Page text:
Czech authorities bust Russian intelligence network in the Czech Republic

The network was "financed from Russia and the Russian embassy in Prague and was to attack targets in Czechia and its foreign partners"


Written by ČTK Published on 21.10.2019 12:23:24 (updated on 21.10.2019) Reading time: 2 minutes

Prague, Oct 21 (CTK) – The Security Information Service (BIS) civilian counter-intelligence and the National Organised Crime Centre (NCOZ) last year revealed and busted a network that the FSB Russian intelligence service was creating in the Czech Republic, BIS chief Michal Koudelka said today.

The network was financed from Russia and the Russian embassy in Prague and was to attack targets in Czechia and its foreign partners through a network of servers, Koudelka said at a security conference in the Chamber of Deputies.

“The network was completely broken up and decimated thanks to the NCOZ’s excellent work. The investigation continues. From the territory of the Czech Republic, we prevented this activity, which was part of another chain that Russians used and prepared to use in other European countries,” Koudelka added.

The NCOZ keeps dealing with this case, its spokesman Jaroslav Ibehej said. “As criminal proceedings in this case are underway, our squad will not provide any concrete information,” he told CTK.

The Federal Security Service of the Russian Federation (FSB) was building such a network in the Czech Republic, Koudelka said.

“It was created by the persons linked to the Russian intelligence services and funded from Russia and the Russian embassy,” he said without elaborating.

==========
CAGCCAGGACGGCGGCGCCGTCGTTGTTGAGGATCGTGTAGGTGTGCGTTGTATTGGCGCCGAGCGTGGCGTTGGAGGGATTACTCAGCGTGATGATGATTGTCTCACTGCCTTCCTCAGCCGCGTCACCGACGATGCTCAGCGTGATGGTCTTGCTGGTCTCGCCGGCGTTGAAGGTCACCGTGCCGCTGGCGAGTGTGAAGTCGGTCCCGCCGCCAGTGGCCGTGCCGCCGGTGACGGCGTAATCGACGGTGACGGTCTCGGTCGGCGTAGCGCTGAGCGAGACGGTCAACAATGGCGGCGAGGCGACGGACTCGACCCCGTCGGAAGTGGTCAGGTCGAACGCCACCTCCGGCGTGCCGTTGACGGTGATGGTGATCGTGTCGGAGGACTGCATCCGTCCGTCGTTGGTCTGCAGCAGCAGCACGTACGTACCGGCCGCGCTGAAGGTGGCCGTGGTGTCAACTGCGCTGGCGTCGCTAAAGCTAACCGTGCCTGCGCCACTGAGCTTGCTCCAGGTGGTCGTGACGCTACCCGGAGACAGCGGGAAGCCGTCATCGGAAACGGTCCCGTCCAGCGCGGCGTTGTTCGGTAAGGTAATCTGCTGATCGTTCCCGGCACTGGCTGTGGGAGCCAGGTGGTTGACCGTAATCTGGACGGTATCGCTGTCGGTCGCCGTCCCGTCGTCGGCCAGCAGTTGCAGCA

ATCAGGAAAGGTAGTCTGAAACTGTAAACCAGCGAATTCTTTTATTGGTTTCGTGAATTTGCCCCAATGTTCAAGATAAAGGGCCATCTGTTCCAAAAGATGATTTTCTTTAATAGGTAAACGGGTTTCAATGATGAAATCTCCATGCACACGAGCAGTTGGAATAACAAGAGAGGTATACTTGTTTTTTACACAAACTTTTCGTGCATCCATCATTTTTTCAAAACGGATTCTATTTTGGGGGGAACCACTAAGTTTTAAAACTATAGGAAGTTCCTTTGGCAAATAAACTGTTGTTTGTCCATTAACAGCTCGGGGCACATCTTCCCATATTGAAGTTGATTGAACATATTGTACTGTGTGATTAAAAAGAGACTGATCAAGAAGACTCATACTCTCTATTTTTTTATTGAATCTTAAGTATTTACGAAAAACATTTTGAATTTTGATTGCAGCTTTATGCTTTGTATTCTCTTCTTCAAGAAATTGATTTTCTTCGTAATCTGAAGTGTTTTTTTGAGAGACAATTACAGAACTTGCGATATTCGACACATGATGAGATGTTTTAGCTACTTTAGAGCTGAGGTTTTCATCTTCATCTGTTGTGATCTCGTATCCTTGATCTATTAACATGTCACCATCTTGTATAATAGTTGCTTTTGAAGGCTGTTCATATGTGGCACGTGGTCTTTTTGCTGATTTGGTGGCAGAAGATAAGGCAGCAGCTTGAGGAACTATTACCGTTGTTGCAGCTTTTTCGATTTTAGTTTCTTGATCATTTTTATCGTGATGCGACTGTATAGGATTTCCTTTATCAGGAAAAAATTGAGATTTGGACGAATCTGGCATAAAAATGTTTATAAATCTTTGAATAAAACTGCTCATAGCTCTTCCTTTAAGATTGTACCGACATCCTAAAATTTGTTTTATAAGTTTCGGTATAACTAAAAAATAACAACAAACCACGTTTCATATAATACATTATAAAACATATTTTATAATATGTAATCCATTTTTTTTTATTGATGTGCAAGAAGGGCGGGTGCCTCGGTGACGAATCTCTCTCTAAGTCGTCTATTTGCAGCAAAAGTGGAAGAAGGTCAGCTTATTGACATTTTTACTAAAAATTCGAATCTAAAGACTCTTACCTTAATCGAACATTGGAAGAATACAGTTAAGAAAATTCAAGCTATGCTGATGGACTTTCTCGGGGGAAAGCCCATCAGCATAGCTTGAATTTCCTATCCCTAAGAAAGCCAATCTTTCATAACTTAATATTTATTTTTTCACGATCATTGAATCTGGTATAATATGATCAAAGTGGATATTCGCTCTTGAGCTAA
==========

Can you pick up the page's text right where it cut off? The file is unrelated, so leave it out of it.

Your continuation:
The TASS Russian News Agency cited the Russian diplomats in the Czech Republic as saying that the Russian embassy in Prague has nothing to do with any intelligence network.

The data on the BIS and NCOZ intervention may be included in the BIS annual report for 2018 that the Chamber of Deputies commission supervising the BIS work will deal with on Thursday. The report is usually published by the end of the year.

The Respekt weekly has reported that the operation at the beginning of last year targetted a group of Russian citizens and some other Russians with Czech citizenship. The group was to work with the cover of two private firms in Prague that were selling hardware and software to common customers, but at the same time carrying out hacker attacks, the weekly writes.


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Koudelka today called the Russian and Chinese intelligence activities the most important long-term risk for the Czech Republic’s security.

Russian intelligence officers are gaining many valuable pieces of information from everyday conversations with people close to the diplomatic and political circles in the Czech Republic, he added.

Koudelka appreciated that the Czech Republic had expelled three Russian intelligence officers working at the Prague embassy in reaction to last year’s poisoning of former Russian agent Sergei Skripal in London.

The Chinese act differently, often inviting scientists, politicians and others to their country where they are trying to influence them and gain information from them, Koudelka said.

BIS primarily warns of armed forces and police members accepting such invitations to visiting China.


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